At an annual Native American speaker series held at Tufts University last winter, Aquinnah Cultural Center program director Linda Coombs saw a performance by a women’s musical group that simply blew her away. Of course, she wasn’t yet the program director at the time, but when she took on the role in May of this year, she knew she wanted the group, Ulali, to be part of the cultural center’s summer season schedule.

The internationally-known a cappella performers might not have been so easy to track down had Ms. Coombs not had an inside connection. It just so happened that one of Ulali’s musicians, Jennifer Kreisberg, rented property from a friend of Ms. Coombs’ in southern Rhode Island. “That’s how I was able to get in touch with her,” said Ms. Coombs, in an interview this week about the upcoming concert.

The cultural center is hoping for a grand turnout for the Wednesday night musical event. It will kick off at 5:30 p.m. with chowder and refreshments for sale, and a the Black Brook Singers will perform the opening act. “That’s the Aquinnah drum group,” said Ms. Coombs. “They sing at pow wows. So they’ll be at the Aquinnah pow wow and then they go around to other pow wows in the area too, off-Island.”

The event will be held under a sprawling tent on the cultural center property, which overlooks the south shore and stands near to the Gay Head clay cliffs.

Ulali will follow the Black Brook Singers with an eclectic mix traditional and contemporary musical styles. “It’s native music, and it’s very diverse,” said Ms. Coombs of the material. “A lot of times it’s a cappella. Sometimes they may use a drum, or different types of rattles.

“The thing about these girls is the harmonies that they sing, they give you goosebumps. They have a huge background, a huge body of work that they’ve done.”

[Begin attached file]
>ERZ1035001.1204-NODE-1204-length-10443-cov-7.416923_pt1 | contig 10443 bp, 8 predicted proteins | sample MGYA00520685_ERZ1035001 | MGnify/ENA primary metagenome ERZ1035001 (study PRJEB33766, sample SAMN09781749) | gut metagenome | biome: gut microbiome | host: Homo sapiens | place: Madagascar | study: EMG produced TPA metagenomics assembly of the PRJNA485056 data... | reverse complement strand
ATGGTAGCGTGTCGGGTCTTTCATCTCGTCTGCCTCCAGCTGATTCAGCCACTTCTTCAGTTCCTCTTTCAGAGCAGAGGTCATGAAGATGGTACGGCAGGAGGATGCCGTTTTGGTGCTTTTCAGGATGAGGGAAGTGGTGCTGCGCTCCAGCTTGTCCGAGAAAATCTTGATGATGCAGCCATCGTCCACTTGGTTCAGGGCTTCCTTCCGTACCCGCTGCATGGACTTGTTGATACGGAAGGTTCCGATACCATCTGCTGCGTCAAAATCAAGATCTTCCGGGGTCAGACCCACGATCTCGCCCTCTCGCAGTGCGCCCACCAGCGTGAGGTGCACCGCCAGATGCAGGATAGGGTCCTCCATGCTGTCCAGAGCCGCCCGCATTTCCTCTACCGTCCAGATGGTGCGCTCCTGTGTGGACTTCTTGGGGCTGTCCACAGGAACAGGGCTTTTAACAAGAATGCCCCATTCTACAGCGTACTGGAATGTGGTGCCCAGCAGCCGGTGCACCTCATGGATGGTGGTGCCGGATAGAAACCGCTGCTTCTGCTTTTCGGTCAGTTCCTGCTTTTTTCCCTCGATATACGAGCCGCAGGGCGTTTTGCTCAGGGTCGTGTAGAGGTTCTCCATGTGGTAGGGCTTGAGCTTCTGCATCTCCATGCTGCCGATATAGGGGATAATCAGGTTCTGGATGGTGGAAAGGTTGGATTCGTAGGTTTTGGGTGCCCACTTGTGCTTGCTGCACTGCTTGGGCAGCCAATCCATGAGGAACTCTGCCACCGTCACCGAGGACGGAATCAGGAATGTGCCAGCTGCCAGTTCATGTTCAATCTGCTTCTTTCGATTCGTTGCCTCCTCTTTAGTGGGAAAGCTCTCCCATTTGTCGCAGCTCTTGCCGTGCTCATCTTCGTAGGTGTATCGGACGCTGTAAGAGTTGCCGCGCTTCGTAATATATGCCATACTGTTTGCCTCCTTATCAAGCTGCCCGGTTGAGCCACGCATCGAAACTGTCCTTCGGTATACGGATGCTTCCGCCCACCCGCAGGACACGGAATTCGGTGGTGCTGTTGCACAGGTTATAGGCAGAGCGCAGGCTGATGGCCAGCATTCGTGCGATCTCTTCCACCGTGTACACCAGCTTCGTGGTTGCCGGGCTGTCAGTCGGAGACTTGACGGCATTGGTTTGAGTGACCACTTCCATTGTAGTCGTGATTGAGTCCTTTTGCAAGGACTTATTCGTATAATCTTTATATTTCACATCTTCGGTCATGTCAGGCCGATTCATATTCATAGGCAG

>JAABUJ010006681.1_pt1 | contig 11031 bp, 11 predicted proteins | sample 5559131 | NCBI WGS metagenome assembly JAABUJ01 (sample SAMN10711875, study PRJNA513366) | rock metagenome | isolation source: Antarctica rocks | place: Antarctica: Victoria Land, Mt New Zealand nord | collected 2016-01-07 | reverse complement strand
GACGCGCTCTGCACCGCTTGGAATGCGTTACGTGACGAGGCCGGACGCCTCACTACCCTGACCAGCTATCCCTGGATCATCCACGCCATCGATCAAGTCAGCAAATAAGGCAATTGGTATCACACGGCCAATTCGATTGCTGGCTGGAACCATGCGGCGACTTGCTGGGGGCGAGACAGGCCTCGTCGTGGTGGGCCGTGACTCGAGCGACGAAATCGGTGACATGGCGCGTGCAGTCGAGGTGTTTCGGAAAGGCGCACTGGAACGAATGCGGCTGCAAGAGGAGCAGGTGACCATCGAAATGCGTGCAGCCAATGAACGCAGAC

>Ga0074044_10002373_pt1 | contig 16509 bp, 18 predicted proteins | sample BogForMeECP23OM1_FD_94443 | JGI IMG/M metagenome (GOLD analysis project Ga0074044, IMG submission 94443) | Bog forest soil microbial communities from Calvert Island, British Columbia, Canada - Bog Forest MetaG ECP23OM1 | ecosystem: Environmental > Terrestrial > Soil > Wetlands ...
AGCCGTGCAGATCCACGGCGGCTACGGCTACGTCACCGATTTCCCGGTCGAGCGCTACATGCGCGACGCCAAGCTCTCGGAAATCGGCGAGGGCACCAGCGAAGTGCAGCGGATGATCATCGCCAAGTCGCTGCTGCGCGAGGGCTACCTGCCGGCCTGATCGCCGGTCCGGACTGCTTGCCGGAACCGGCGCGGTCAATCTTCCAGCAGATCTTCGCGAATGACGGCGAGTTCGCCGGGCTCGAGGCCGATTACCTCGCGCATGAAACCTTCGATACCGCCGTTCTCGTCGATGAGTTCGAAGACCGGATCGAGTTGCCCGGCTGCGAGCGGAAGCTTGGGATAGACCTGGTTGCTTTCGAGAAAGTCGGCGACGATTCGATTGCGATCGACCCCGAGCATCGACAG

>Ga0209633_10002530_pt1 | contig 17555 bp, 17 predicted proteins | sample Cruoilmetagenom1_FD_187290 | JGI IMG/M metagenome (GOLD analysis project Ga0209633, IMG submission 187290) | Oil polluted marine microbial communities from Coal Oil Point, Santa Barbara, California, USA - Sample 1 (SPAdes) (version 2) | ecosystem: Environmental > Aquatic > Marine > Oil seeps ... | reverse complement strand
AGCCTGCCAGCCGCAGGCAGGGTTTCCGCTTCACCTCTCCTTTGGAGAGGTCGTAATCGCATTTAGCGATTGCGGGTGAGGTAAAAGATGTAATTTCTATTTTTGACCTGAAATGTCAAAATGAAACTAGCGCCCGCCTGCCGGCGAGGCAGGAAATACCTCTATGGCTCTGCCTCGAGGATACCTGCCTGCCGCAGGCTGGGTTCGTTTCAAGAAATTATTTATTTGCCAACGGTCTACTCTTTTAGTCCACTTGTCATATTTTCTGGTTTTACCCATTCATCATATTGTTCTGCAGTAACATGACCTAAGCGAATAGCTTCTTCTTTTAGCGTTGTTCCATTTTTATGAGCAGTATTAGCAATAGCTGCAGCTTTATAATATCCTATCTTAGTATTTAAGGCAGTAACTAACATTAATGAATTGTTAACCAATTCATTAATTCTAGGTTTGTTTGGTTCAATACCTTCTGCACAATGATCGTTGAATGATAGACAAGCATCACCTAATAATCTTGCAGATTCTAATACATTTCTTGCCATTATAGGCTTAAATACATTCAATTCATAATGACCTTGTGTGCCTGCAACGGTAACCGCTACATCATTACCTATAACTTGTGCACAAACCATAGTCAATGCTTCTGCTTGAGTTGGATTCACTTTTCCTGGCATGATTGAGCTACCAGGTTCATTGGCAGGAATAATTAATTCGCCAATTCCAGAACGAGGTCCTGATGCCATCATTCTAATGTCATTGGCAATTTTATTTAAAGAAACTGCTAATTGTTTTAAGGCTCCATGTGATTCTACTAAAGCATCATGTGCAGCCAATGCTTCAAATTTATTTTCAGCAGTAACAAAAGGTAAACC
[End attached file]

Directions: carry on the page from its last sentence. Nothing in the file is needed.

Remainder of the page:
That includes work at festivals, in the movies, and prestigious awards. Ms. Kreisberg and Pura Fe formed the group in the late 1980s, and they have been traveling nationally and internationally together ever since. They performed at the 1994 revival of the Woodstock music festival, and later at the Olympic Games in Atlanta and Salt Lake City, in 1996 and 2002. They also performed at the 1998 Sundance Film Festival to promote their contribution to the soundtrack for the film Smoke Signals. Their awards include the Eagle Spirit Award from the American Indian Film Festival in San Francisco, and a Native American Women’s Recognition Award from the Friends of Ganondagon.

“They’re a fabulous group. I was just blown away by them,” said Ms. Coombs of her initial reaction to the music. “I’d heard them before, I’d heard their CDs, but to see them live is really something.”

And something she wanted to share with the Island. And the cultural center made the perfect venue. As new program director this summer, Ms. Coombs has overseen everything from speaking events to film screenings to children’s activities. She said she’s enjoyed a very well-attended, successful first season full of events that cover “anything that’s culturally related.”

Music qualifies. Ulali does use drums and rattles for some of their music, and stomps to complement some songs. They fuse many different forms of indigenous musical techniques and often tell stories with their lyrics. When there are lyrics, that is.

“Vocables; they’re sounds that carry the melody, and not really words,” said Ms. Coombs. “There are lyrics,” she said of the performance. “It just depends on the song. They do both.”